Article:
The Five-Year Care Plan also includes servicing, roadside assistance, courtesy car, mapping and over-the-air software updates.

Verdict: If you’re looking for a big, plush new SUV that stands out from the crowd, plus peace of mind and excellent customer service, then consider the all-new Genesis GV80. Spacious, safe, comfortable and generously equipped, it’s an effortless cruiser.

Genesis UK

Lexus UX 300e review

Lexus UX 300e review

Lexus was a part-electrification pioneer when it launched the RX400h self-charging hybrid SUV way back in 2004.

However, it’s taken until now for the premium car maker to bring its first all-electric vehicle – the UX 300e – to market.

Consequently, it’s a little late to the party, joining the likes of the similarly sized Kia e-Niro, Hyundai Kona Electric and Peugeot e-2008, to name but a few.

Lexus UX 300e review

Starting at £41,745, the Lexus has an official range just shy of 200 miles (190-196 miles, depending on the wheel size) and looks much the same as its hybrid sibling (priced from £29,955).

“Compact, classy, comfortable and economical, it’s engaging to drive, distinctive and oozes badge appeal,” was our conclusion when we reviewed the regular UX (Urban Crossover) in 2019.

In fact, our only gripes were the CVT gearbox (short doses of uncomfortably high revs on hard acceleration) and the infotainment screen which is accessed via a fiddly touchpad down beside the gear selector.

Lexus UX 300e review

The infotainment system is much the same in the UX 300e, but going all electric means there’s no need for a CVT because it’s a one-speed like all EVs, so the new model is a smoother operator.

For now there’s just one power option and three trims levels. A 201bhp e-motor and 54.3kW battery pack combine to power the front wheels and it’s good for a 0-62mph sprint time of 7.5 seconds.

The UX 300e can be fully charged at home in just over eight hours or via a 50KW public charger (up to 80%) in as little as 50 minutes.

Lexus UX 300e review

Naturally, it’s also (modestly) charged on the move via regenerative braking (the levels are controlled via steering wheel paddle shifters) which converts much of the energy lost while decelerating back into stored energy in the car’s battery.

Talking of charge, we found the UX’s real world range to be closer to 170 miles, though this figure will always depend on driving style, terrain, whether you use items such as the heater and the outside temperature.

To look at, the sleek electric UX is definitely one of the most stylish compact SUVs available.

Lexus UX 300e review

In fact, it looks like no other car in its class with bold, sculpted lines, a full-width rear lightbar, roof spoiler and that unmistakable Lexus mesh front grille.

Slightly lower than most competitors and sporting a coupe-like profile, it’s full of innovative features including wheel arch mouldings which not only protect the bodywork, but also have a secondary aerodynamic function, just like the rear lights and the special alloy wheels.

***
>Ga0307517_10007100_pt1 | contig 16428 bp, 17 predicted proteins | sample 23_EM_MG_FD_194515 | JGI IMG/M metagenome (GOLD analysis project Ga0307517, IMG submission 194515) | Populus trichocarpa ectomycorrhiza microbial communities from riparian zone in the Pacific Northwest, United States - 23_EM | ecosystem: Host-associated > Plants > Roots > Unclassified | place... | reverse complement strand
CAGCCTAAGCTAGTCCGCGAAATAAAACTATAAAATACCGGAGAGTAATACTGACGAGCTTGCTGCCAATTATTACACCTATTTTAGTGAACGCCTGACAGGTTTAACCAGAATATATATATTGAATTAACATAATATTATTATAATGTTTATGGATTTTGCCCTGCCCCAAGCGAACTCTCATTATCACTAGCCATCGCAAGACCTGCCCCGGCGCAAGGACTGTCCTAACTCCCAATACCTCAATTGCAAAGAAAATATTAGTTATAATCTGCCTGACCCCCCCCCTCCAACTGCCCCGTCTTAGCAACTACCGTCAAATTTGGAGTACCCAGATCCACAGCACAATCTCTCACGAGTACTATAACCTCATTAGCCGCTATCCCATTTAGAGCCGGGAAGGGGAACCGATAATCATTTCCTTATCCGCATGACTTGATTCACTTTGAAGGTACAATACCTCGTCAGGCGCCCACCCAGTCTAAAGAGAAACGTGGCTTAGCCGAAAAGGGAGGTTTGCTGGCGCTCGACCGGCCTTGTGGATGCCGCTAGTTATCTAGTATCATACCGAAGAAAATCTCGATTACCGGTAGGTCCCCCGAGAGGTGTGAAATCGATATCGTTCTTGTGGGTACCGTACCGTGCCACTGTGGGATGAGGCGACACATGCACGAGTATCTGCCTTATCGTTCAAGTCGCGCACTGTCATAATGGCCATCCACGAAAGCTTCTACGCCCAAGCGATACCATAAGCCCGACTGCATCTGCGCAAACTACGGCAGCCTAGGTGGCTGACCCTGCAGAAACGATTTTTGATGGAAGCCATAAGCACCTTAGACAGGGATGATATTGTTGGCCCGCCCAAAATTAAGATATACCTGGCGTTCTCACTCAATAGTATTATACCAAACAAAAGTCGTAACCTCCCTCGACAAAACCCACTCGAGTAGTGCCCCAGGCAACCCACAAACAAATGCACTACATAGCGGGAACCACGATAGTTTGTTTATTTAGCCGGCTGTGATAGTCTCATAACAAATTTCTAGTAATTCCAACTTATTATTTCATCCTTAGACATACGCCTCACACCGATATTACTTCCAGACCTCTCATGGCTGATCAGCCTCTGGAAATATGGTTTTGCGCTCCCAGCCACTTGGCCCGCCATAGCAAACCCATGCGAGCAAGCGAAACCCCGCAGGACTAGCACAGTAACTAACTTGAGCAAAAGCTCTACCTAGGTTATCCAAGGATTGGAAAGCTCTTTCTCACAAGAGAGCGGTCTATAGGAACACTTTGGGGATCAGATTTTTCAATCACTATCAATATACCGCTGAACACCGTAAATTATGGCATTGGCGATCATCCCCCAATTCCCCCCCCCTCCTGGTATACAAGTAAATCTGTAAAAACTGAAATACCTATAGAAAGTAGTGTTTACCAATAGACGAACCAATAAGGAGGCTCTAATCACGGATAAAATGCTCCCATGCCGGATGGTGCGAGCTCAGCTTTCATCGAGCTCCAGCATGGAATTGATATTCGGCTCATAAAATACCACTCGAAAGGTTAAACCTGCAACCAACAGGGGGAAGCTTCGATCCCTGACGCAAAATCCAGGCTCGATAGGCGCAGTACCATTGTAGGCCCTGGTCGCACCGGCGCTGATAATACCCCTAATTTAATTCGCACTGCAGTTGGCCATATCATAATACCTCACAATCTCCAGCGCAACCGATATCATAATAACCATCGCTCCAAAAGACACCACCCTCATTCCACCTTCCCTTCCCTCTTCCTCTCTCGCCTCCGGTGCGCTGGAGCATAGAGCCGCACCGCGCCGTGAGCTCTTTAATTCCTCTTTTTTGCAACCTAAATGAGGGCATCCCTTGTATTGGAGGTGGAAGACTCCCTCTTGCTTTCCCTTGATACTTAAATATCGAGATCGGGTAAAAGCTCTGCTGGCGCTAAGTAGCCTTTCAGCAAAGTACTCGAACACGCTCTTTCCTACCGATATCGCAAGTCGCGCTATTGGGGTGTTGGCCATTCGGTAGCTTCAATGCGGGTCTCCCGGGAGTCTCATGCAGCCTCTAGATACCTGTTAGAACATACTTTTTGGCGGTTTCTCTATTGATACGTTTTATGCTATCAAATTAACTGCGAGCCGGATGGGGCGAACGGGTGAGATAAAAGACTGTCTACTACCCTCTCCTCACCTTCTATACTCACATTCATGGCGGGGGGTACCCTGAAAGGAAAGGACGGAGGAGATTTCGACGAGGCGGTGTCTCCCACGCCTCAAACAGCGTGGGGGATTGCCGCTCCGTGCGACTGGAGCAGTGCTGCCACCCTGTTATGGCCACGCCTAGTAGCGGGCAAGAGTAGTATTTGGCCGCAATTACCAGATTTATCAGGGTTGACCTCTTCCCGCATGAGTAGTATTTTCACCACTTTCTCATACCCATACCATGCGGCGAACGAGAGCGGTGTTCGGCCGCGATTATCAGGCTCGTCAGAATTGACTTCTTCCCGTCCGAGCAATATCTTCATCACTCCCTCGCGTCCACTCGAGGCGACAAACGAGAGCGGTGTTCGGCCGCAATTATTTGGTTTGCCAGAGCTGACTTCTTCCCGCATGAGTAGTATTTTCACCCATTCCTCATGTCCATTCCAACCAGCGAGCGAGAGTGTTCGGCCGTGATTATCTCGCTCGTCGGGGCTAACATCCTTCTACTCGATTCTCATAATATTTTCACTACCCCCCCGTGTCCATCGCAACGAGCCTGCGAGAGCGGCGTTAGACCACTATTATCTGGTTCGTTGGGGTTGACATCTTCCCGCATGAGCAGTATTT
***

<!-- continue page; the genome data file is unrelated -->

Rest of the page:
Inside, it oozes class. There’s plenty of room up front, though it’s not as spacious in the rear as some rivals, no is there much space to stick your feet under the front seats, thanks to the batteries below.

Lexus UX 300e review

Luggage capacity is a useful 367 litres (more than the hybrid UX) expanding to 1,278 litres with the rear seats folded.

The cabin itself is stylish, beautifully finished and very Lexus with superb attention to detail. Up front it’s very driver-centric with the instrument panel, switchgear and infotainment screen subtly angled away from the passenger.

Despite its batteries, the UX 300e feels light on the road and even swifter than the official acceleration figures suggest. In fact, in the wet, the traction control system struggles to stop the front wheels spinning if you really go for it.

Lexus UX 300e review

There is a Sport mode, but the difference isn’t that dramatic, and while body control in faster corners is fairly good, the overwhelming sensation is one of comfort and refinement, which again, is very Lexus.

Like many electric cars, the brakes aren’t massively responsive, though the steering is light, making it easy to drive around town.

The 300e is packed with safety and driver assistance systems, and when the hybrid UX was tested by Euro NCAP in 2019 it achieved a maximum score of five stars.

Lexus UX 300e review

And for extra peace of mind, it comes with the standard Lexus three-year/60,000 mile manufacturer warranty for the car, plus an eight-year/100,000-mile battery warranty.

Perhaps the 300e’s biggest challenge is its price point and range. For instance, it costs significantly more than the e-Niro and Kona Electric (which both have a range closer to 300 miles) and is even nudging the bigger Ford Mustang Mach-E and Tesla Model 3.

Verdict: Refined, comfortable and offering a premium experience, the all-electric Lexus UX 300e is a class act. With a range best suited to urban ownership, it’s easy to drive and stands out from the crowd, but it’s also up against some serious competition.